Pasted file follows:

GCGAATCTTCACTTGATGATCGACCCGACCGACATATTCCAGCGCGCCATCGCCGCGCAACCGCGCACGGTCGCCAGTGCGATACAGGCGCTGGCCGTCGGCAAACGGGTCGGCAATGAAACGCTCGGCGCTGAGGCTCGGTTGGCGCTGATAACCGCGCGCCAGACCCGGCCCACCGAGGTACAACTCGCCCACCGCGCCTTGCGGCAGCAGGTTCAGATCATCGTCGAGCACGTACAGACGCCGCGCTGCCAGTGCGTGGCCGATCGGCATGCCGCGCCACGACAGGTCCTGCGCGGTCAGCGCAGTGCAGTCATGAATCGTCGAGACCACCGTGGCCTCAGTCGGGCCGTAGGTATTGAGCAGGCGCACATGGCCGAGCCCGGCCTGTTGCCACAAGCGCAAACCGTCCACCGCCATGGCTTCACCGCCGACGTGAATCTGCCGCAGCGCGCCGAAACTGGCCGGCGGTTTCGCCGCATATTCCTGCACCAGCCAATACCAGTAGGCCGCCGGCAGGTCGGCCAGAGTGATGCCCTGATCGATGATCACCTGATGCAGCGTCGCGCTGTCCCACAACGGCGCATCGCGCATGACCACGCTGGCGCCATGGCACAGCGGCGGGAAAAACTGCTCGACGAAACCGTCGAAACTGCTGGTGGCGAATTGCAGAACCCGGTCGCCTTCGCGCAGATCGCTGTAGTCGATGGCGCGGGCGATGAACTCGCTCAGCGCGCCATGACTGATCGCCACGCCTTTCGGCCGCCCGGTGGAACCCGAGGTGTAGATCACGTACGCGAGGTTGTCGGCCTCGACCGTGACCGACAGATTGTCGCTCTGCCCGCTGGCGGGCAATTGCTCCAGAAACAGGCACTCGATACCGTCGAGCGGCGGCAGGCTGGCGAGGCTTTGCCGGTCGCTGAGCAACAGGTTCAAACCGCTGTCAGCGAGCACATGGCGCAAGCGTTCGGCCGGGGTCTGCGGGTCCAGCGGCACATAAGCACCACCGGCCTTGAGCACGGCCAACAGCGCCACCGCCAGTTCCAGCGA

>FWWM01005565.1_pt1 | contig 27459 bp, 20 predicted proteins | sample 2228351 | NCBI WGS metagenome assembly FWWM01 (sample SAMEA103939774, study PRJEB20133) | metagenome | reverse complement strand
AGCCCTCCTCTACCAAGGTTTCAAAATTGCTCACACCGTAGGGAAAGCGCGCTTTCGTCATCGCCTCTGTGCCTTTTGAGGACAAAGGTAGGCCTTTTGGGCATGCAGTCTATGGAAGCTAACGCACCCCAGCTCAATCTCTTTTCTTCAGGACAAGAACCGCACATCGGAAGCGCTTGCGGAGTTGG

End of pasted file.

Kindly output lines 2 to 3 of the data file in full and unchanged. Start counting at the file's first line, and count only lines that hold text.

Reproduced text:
>FWWM01005565.1_pt1 | contig 27459 bp, 20 predicted proteins | sample 2228351 | NCBI WGS metagenome assembly FWWM01 (sample SAMEA103939774, study PRJEB20133) | metagenome | reverse complement strand
AGCCCTCCTCTACCAAGGTTTCAAAATTGCTCACACCGTAGGGAAAGCGCGCTTTCGTCATCGCCTCTGTGCCTTTTGAGGACAAAGGTAGGCCTTTTGGGCATGCAGTCTATGGAAGCTAACGCACCCCAGCTCAATCTCTTTTCTTCAGGACAAGAACCGCACATCGGAAGCGCTTGCGGAGTTGG